The new Copenhagen Concert Hall.
KONCERTHUSET – K3NC241HUS4T, via Flickr
This building, along with the national library (the so-called “Black Rock”), suggests that the Danes now have a thing for extra-interesting cultural monuments. The New York Times writes,
Like Frank Gehry’s 2003 Disney Hall in Los Angeles and Herzog & de Meuron’s Elbphilharmonie, now under construction in Hamburg, Germany, Mr. Nouvel’s new hall demonstrates that an intimate musical experience and boldly imaginative architecture need not be in conflict — they can actually reinforce each other….
Approached along the main road from the historic city, the hall’s cobalt blue exterior has a temporal, ghostly quality. Its translucent fabric skin is stretched over a structural frame of steel beams and tension cables that resembles scaffolding. During the day you can see figures moving about inside, as well as the vague outline of the performance space, its curved form embedded in a matrix of foyers and offices.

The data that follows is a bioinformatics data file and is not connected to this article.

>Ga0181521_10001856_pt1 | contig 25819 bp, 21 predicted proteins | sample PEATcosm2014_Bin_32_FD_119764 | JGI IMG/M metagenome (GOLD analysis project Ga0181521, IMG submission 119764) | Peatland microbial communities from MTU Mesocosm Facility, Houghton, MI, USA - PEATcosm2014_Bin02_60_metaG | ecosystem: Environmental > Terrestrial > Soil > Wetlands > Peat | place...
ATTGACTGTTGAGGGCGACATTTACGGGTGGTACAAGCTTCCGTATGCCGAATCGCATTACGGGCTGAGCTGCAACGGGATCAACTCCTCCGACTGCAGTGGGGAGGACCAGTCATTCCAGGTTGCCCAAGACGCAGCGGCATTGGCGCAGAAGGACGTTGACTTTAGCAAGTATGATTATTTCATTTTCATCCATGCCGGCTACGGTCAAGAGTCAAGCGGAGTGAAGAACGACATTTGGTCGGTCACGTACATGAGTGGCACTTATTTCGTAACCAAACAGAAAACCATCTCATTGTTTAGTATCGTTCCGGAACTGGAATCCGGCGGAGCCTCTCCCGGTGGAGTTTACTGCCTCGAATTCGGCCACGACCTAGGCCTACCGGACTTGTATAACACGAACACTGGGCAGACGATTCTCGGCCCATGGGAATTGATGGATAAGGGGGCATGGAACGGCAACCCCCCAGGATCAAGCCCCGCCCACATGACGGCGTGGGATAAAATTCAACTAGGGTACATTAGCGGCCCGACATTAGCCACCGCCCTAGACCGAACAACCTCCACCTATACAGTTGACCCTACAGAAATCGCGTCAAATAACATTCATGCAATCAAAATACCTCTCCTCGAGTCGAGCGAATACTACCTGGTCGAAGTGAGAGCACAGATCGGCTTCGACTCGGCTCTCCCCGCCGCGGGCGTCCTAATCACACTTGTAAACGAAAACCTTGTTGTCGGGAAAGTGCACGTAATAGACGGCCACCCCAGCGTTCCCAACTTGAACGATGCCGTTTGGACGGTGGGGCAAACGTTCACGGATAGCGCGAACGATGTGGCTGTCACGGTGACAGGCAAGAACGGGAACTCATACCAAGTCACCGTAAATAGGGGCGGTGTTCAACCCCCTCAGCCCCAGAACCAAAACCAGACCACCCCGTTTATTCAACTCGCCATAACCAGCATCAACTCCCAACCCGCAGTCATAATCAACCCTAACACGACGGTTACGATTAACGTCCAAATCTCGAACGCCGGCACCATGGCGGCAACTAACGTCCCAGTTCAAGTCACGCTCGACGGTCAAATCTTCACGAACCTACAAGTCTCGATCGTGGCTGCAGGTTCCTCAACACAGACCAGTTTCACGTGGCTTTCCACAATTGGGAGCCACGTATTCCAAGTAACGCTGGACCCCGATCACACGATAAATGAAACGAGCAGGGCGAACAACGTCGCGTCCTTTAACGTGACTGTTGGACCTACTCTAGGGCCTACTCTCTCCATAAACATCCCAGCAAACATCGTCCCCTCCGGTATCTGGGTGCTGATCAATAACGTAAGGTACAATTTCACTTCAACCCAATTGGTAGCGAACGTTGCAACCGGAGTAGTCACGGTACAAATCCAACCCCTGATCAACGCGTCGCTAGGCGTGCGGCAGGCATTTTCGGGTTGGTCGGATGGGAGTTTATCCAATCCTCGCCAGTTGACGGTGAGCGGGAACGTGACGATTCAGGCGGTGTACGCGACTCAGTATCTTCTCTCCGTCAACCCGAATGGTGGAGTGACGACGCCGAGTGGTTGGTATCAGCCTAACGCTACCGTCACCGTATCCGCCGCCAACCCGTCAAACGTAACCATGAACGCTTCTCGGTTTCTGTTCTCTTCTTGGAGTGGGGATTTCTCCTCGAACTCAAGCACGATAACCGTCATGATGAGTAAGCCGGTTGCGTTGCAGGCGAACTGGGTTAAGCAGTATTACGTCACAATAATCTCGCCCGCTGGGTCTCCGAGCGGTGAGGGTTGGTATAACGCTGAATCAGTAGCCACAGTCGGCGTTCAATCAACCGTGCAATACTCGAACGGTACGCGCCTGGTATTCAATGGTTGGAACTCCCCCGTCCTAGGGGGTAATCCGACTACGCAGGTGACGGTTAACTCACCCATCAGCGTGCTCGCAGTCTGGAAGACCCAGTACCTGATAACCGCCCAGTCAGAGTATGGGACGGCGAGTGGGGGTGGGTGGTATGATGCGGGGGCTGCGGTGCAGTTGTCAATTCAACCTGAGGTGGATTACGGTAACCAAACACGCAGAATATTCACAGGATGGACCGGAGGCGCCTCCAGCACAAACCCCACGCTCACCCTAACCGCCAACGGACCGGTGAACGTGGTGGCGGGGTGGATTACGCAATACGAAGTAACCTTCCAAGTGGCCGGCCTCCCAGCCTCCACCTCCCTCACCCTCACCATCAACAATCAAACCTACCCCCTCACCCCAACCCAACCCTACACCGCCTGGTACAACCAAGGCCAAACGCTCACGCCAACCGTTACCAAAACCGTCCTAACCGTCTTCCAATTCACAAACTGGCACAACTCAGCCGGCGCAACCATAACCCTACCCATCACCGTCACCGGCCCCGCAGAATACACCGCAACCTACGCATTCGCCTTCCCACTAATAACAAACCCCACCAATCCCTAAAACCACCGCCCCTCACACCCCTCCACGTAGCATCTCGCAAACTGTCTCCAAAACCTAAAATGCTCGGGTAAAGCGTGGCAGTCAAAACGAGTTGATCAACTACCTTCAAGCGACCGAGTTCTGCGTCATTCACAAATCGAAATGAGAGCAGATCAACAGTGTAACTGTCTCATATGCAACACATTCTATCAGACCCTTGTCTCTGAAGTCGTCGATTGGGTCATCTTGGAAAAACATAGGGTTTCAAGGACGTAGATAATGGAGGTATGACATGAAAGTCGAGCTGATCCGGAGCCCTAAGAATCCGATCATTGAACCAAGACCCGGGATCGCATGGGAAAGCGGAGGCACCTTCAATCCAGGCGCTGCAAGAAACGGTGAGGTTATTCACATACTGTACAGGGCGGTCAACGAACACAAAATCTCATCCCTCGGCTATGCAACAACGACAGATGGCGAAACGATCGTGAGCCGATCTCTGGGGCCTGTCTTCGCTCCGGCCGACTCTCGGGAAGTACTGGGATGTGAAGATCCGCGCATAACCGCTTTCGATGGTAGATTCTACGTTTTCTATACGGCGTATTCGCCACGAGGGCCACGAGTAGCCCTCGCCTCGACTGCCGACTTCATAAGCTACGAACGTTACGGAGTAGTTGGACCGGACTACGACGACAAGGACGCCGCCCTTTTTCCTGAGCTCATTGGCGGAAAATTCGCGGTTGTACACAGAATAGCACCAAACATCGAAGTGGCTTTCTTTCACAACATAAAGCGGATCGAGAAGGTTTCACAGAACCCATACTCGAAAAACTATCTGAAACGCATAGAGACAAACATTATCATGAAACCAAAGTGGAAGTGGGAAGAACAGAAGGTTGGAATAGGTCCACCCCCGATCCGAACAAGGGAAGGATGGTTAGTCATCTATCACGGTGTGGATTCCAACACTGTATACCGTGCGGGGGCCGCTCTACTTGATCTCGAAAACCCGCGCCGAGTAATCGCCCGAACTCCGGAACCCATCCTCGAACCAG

It is in darkness that the building comes fully to life. A montage of video images is projected across the cube’s fabric surface at night, transforming it into an enormous light box. Drifting across the cube’s surfaces, the images range from concert performers and their instruments to fragments of form and color.
This is the intoxicating medium of late-capitalist culture. You can easily imagine boxes of detergent or adult chat-line numbers finding their way into the mix.